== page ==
The controversial scheme that paid family doctors £55 for every dementia patient on their books, saw the numbers diagnosed rise by a quarter.
There are concerns that some patients may have been misdiagnosed with dementia
The scheme has now been dropped as apparently it was only meant as a temporary measure, however it means the Prime Minister has almost achieved his target to radically increase the number of people diagnosed with the condition.
The MailOnline report: The figures, from the Health and Social Care Information Centre, show the number of patients with a record of dementia went up to 415,964 at the end of March this year.
The figures show a leap of 24 per cent – from 336,445 – since the end of September when the scheme came in.
The controversial incentive scheme has now been dropped, with NHS England insisting that it was only designed as a temporary measure.
But the move came just weeks after researchers at Sheffield University found the number of ‘inaccurate’ referrals by GPs to memory clinics had doubled, to more than 50 per cent.
GPs have come under pressure since 2013 to identify more people with dementia since the Prime Minister’s Challenge on dementia pledged to get two-thirds of the population thought to have the condition formally diagnosed by 2015.
NHS England has changed the way it calculates the numbers living with dementia from this month, says a report in the doctors’ newspaper Pulse.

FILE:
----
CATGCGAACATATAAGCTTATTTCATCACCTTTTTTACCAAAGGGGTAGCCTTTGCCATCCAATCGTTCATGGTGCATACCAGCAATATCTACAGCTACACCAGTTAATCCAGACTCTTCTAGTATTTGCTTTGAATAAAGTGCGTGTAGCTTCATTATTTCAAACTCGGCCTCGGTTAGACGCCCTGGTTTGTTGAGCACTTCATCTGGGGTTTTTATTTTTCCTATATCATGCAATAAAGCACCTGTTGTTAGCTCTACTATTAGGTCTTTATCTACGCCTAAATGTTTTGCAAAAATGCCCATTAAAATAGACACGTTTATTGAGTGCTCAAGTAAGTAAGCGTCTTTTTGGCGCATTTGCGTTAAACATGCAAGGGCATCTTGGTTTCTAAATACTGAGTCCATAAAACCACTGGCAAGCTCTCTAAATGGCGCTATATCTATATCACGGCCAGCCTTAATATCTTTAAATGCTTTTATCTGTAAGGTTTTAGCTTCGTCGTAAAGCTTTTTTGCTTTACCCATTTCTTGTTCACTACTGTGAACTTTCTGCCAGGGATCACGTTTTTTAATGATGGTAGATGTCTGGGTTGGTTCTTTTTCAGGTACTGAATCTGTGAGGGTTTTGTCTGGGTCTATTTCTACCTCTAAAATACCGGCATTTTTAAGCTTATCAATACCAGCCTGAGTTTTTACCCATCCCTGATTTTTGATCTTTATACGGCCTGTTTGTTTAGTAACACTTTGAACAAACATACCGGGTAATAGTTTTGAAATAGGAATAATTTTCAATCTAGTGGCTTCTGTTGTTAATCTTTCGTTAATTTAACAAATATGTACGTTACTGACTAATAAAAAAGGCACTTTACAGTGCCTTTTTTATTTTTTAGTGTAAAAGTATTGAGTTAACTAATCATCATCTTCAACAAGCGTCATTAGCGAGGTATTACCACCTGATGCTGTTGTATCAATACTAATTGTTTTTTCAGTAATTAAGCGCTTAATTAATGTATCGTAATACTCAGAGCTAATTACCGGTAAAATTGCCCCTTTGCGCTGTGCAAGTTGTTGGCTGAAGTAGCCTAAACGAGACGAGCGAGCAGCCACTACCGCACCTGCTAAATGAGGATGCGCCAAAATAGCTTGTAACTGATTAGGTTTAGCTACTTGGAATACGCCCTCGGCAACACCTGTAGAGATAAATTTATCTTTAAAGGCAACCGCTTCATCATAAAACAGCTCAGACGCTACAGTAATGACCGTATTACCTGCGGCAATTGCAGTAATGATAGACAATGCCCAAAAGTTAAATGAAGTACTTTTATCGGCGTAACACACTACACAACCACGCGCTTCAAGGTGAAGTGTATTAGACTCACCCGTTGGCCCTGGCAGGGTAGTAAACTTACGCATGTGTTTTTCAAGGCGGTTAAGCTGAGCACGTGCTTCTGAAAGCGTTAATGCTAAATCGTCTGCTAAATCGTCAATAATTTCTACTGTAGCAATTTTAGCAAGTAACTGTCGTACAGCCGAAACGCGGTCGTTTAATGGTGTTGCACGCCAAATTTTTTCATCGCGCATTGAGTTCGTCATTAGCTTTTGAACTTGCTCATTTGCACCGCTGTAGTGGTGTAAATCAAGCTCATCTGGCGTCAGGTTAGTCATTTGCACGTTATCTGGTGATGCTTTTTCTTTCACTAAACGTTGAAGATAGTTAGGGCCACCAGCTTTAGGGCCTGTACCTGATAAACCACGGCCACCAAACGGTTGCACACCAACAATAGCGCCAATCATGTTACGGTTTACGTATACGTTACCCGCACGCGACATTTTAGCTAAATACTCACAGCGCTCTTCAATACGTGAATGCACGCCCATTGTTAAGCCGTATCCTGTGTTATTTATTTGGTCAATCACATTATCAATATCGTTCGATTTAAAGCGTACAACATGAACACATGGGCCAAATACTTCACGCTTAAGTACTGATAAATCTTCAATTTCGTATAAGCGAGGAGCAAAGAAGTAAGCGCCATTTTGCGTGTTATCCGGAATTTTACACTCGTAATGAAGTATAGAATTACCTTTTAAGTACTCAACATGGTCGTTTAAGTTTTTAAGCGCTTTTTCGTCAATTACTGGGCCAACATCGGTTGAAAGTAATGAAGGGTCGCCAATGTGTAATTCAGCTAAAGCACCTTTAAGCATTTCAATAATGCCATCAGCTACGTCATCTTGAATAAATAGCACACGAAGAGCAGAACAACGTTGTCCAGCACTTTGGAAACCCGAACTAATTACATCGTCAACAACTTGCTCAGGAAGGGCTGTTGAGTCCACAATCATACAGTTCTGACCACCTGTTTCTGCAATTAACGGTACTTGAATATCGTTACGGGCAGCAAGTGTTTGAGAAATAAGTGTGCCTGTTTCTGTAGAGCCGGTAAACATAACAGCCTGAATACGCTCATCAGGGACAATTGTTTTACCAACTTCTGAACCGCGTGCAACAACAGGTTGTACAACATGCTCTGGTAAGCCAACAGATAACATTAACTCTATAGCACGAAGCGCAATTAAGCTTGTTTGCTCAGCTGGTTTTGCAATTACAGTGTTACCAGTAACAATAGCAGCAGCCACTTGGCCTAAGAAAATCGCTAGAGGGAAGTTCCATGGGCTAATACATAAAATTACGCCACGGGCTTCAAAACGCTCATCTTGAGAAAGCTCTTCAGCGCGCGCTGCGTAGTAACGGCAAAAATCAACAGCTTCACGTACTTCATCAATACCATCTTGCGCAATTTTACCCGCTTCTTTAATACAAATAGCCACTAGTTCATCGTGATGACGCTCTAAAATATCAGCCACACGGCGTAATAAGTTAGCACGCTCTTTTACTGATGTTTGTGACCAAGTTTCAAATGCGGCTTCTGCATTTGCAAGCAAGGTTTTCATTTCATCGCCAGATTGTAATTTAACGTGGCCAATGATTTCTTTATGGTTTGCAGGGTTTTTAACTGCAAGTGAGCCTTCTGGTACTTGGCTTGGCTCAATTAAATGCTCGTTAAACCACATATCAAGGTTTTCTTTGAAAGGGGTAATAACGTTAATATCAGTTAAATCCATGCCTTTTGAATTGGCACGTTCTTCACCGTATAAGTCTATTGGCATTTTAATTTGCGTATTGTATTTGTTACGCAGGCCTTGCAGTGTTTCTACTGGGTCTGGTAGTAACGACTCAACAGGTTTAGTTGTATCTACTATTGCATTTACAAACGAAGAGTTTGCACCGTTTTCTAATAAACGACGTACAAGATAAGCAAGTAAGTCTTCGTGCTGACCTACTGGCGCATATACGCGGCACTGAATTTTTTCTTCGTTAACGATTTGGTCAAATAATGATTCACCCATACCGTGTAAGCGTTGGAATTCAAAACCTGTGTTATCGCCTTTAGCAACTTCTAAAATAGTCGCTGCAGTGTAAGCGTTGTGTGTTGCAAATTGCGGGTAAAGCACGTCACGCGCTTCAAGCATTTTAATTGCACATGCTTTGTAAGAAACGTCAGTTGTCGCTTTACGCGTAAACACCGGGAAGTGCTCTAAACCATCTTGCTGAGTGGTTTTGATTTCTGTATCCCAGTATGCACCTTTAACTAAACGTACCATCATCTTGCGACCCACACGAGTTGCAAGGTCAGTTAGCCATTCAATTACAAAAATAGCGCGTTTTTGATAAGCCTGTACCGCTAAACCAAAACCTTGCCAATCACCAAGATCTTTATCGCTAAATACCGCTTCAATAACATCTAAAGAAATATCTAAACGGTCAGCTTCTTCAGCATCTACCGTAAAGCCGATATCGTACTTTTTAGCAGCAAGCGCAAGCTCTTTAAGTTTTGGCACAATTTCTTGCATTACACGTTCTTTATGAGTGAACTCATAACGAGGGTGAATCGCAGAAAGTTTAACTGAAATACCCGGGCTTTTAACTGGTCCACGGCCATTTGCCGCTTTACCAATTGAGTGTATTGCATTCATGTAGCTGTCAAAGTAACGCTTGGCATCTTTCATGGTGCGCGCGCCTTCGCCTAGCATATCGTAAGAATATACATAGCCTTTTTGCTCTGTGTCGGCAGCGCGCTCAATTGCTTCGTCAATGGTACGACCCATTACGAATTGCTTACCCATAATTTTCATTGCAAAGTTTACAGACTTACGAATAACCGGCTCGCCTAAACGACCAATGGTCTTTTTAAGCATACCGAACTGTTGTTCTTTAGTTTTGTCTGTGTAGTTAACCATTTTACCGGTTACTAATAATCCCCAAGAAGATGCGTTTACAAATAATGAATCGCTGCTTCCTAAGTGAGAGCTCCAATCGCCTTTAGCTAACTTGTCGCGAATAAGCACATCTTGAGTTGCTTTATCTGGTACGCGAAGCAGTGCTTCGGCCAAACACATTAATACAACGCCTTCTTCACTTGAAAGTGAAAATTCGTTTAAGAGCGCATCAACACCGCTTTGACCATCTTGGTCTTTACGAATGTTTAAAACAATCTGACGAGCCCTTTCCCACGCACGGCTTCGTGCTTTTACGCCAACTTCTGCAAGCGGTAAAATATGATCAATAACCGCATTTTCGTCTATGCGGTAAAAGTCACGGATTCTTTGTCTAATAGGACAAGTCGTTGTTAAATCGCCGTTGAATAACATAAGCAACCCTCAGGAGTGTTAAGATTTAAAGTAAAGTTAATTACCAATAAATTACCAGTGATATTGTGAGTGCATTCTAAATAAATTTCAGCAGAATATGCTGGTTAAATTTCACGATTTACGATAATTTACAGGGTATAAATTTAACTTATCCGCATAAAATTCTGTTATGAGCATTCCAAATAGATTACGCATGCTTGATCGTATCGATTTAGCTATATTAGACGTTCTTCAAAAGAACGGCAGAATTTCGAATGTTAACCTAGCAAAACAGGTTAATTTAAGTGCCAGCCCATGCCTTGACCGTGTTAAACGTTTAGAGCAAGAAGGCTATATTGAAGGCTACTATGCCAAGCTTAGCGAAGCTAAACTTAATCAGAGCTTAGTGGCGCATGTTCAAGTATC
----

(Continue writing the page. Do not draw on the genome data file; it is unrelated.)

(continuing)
The new estimate suggests 659,000 people are living with dementia in England.
According to NHS England, 63 per cent of people with dementia have been diagnosed – just shy of the Prime Minister’s target of getting 67 per cent of patients formally diagnosed by 2015.
The diagnosis drive encouraged GPs to screen certain high-risk groups of patients for the condition but the numbers increased dramatically after the introduction of a £55 payment for every additional patient on their list diagnosed with dementia.
This has led to a 24 per cent increase in diagnoses, with a colossal increase of 23,000 patients – a 6 per cent hike – in March alone, the final month of the incentive scheme.
NHS England says the scheme was a temporary measure to improve detection rates.
GP experts have questioned whether the Government should be insisting on pushing on more recorded cases, warning that it could lead to misdiagnoses.
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